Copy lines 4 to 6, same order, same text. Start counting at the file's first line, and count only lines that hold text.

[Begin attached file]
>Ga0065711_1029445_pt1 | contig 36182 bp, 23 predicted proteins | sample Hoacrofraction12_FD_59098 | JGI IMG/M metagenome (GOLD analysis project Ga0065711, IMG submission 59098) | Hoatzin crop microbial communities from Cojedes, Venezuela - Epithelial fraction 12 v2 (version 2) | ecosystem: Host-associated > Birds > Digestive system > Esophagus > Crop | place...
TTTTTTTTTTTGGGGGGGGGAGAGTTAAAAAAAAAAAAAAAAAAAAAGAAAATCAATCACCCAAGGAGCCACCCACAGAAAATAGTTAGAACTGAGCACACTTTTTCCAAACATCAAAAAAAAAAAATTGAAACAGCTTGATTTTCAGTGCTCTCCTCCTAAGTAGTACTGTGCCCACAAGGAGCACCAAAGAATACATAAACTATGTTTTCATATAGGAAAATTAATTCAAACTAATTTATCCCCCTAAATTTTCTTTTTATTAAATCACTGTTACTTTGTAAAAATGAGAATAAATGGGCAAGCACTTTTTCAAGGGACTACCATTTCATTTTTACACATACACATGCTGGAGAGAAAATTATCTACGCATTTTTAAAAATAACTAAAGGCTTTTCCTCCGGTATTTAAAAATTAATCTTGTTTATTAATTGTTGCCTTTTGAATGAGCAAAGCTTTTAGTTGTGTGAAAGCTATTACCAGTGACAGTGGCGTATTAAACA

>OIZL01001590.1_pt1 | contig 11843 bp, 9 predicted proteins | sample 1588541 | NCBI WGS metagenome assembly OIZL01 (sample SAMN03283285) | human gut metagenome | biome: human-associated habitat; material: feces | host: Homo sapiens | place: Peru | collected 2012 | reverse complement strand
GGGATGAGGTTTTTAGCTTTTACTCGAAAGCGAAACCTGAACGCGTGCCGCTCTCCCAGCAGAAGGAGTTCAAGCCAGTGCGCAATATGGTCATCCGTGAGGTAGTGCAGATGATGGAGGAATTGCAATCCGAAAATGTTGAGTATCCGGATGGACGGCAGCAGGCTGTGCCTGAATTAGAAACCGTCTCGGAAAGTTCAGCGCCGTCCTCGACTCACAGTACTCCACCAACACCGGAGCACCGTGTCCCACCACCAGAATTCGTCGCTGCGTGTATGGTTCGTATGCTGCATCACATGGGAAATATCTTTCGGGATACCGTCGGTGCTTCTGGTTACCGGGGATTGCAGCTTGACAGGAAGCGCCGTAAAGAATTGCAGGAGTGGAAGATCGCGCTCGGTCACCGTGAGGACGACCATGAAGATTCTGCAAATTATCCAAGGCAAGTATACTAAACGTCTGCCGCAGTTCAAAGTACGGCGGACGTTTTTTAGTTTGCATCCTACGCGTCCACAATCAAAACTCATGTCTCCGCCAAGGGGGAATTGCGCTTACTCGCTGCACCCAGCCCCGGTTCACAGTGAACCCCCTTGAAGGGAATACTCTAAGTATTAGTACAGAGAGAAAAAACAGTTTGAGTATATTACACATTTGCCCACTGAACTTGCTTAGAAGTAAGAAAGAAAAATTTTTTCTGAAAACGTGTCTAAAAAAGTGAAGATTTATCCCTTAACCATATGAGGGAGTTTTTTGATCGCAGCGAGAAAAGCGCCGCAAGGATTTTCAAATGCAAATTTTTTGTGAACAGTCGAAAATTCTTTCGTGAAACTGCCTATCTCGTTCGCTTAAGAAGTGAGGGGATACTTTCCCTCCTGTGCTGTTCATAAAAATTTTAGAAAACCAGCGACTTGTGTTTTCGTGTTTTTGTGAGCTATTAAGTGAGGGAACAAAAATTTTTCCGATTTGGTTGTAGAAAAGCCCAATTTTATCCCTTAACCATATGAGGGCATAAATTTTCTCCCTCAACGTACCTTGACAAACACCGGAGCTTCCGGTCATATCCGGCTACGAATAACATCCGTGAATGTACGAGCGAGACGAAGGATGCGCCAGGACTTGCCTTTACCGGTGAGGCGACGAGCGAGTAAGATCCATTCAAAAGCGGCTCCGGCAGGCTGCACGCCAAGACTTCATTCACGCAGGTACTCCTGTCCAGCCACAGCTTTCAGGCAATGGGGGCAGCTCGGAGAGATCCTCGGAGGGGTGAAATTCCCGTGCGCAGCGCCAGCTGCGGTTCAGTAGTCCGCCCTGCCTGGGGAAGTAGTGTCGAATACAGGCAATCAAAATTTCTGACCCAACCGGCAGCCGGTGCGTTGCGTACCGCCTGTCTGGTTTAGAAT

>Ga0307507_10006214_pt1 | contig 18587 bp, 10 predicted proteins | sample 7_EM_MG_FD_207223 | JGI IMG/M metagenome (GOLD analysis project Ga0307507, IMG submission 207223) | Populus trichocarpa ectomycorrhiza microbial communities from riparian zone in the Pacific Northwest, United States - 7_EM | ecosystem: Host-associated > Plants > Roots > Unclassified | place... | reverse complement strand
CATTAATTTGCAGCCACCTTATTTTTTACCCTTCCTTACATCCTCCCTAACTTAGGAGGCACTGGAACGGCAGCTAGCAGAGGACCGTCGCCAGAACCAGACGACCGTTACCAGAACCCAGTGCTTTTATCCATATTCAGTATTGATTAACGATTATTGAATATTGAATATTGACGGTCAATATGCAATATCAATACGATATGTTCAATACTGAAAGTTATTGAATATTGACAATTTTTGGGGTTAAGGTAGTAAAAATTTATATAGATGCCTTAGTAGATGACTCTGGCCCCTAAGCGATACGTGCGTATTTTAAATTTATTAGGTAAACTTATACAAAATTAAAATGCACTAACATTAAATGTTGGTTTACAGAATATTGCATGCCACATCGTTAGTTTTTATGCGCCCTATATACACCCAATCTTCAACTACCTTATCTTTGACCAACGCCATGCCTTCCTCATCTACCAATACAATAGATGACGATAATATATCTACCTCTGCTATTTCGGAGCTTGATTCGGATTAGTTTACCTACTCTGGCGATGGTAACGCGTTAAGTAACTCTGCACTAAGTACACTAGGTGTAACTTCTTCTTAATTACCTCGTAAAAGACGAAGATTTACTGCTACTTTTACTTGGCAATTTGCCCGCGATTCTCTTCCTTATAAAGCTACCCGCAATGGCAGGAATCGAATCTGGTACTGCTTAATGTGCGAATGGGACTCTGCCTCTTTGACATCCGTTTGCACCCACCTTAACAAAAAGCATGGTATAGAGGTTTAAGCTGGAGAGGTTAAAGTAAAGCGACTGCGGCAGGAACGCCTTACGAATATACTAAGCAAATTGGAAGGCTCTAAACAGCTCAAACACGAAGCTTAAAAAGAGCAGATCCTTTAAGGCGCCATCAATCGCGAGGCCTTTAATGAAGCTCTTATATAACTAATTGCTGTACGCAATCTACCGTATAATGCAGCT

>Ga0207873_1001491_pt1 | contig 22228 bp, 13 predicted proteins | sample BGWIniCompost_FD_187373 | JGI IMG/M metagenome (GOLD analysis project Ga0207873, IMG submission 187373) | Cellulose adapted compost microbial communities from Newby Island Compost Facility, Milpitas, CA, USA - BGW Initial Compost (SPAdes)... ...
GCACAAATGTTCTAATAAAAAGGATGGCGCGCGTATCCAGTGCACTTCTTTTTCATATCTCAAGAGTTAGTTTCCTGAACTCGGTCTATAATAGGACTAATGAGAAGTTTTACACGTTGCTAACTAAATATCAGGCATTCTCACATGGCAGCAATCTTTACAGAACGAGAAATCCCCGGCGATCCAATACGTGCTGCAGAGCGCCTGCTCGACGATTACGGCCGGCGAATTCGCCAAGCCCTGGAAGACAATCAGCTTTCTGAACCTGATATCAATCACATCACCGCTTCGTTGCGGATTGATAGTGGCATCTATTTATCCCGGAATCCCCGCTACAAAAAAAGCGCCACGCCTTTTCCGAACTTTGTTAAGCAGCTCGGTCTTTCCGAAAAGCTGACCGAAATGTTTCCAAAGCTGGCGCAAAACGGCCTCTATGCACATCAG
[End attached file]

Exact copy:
GGGATGAGGTTTTTAGCTTTTACTCGAAAGCGAAACCTGAACGCGTGCCGCTCTCCCAGCAGAAGGAGTTCAAGCCAGTGCGCAATATGGTCATCCGTGAGGTAGTGCAGATGATGGAGGAATTGCAATCCGAAAATGTTGAGTATCCGGATGGACGGCAGCAGGCTGTGCCTGAATTAGAAACCGTCTCGGAAAGTTCAGCGCCGTCCTCGACTCACAGTACTCCACCAACACCGGAGCACCGTGTCCCACCACCAGAATTCGTCGCTGCGTGTATGGTTCGTATGCTGCATCACATGGGAAATATCTTTCGGGATACCGTCGGTGCTTCTGGTTACCGGGGATTGCAGCTTGACAGGAAGCGCCGTAAAGAATTGCAGGAGTGGAAGATCGCGCTCGGTCACCGTGAGGACGACCATGAAGATTCTGCAAATTATCCAAGGCAAGTATACTAAACGTCTGCCGCAGTTCAAAGTACGGCGGACGTTTTTTAGTTTGCATCCTACGCGTCCACAATCAAAACTCATGTCTCCGCCAAGGGGGAATTGCGCTTACTCGCTGCACCCAGCCCCGGTTCACAGTGAACCCCCTTGAAGGGAATACTCTAAGTATTAGTACAGAGAGAAAAAACAGTTTGAGTATATTACACATTTGCCCACTGAACTTGCTTAGAAGTAAGAAAGAAAAATTTTTTCTGAAAACGTGTCTAAAAAAGTGAAGATTTATCCCTTAACCATATGAGGGAGTTTTTTGATCGCAGCGAGAAAAGCGCCGCAAGGATTTTCAAATGCAAATTTTTTGTGAACAGTCGAAAATTCTTTCGTGAAACTGCCTATCTCGTTCGCTTAAGAAGTGAGGGGATACTTTCCCTCCTGTGCTGTTCATAAAAATTTTAGAAAACCAGCGACTTGTGTTTTCGTGTTTTTGTGAGCTATTAAGTGAGGGAACAAAAATTTTTCCGATTTGGTTGTAGAAAAGCCCAATTTTATCCCTTAACCATATGAGGGCATAAATTTTCTCCCTCAACGTACCTTGACAAACACCGGAGCTTCCGGTCATATCCGGCTACGAATAACATCCGTGAATGTACGAGCGAGACGAAGGATGCGCCAGGACTTGCCTTTACCGGTGAGGCGACGAGCGAGTAAGATCCATTCAAAAGCGGCTCCGGCAGGCTGCACGCCAAGACTTCATTCACGCAGGTACTCCTGTCCAGCCACAGCTTTCAGGCAATGGGGGCAGCTCGGAGAGATCCTCGGAGGGGTGAAATTCCCGTGCGCAGCGCCAGCTGCGGTTCAGTAGTCCGCCCTGCCTGGGGAAGTAGTGTCGAATACAGGCAATCAAAATTTCTGACCCAACCGGCAGCCGGTGCGTTGCGTACCGCCTGTCTGGTTTAGAAT

>Ga0307507_10006214_pt1 | contig 18587 bp, 10 predicted proteins | sample 7_EM_MG_FD_207223 | JGI IMG/M metagenome (GOLD analysis project Ga0307507, IMG submission 207223) | Populus trichocarpa ectomycorrhiza microbial communities from riparian zone in the Pacific Northwest, United States - 7_EM | ecosystem: Host-associated > Plants > Roots > Unclassified | place... | reverse complement strand
CATTAATTTGCAGCCACCTTATTTTTTACCCTTCCTTACATCCTCCCTAACTTAGGAGGCACTGGAACGGCAGCTAGCAGAGGACCGTCGCCAGAACCAGACGACCGTTACCAGAACCCAGTGCTTTTATCCATATTCAGTATTGATTAACGATTATTGAATATTGAATATTGACGGTCAATATGCAATATCAATACGATATGTTCAATACTGAAAGTTATTGAATATTGACAATTTTTGGGGTTAAGGTAGTAAAAATTTATATAGATGCCTTAGTAGATGACTCTGGCCCCTAAGCGATACGTGCGTATTTTAAATTTATTAGGTAAACTTATACAAAATTAAAATGCACTAACATTAAATGTTGGTTTACAGAATATTGCATGCCACATCGTTAGTTTTTATGCGCCCTATATACACCCAATCTTCAACTACCTTATCTTTGACCAACGCCATGCCTTCCTCATCTACCAATACAATAGATGACGATAATATATCTACCTCTGCTATTTCGGAGCTTGATTCGGATTAGTTTACCTACTCTGGCGATGGTAACGCGTTAAGTAACTCTGCACTAAGTACACTAGGTGTAACTTCTTCTTAATTACCTCGTAAAAGACGAAGATTTACTGCTACTTTTACTTGGCAATTTGCCCGCGATTCTCTTCCTTATAAAGCTACCCGCAATGGCAGGAATCGAATCTGGTACTGCTTAATGTGCGAATGGGACTCTGCCTCTTTGACATCCGTTTGCACCCACCTTAACAAAAAGCATGGTATAGAGGTTTAAGCTGGAGAGGTTAAAGTAAAGCGACTGCGGCAGGAACGCCTTACGAATATACTAAGCAAATTGGAAGGCTCTAAACAGCTCAAACACGAAGCTTAAAAAGAGCAGATCCTTTAAGGCGCCATCAATCGCGAGGCCTTTAATGAAGCTCTTATATAACTAATTGCTGTACGCAATCTACCGTATAATGCAGCT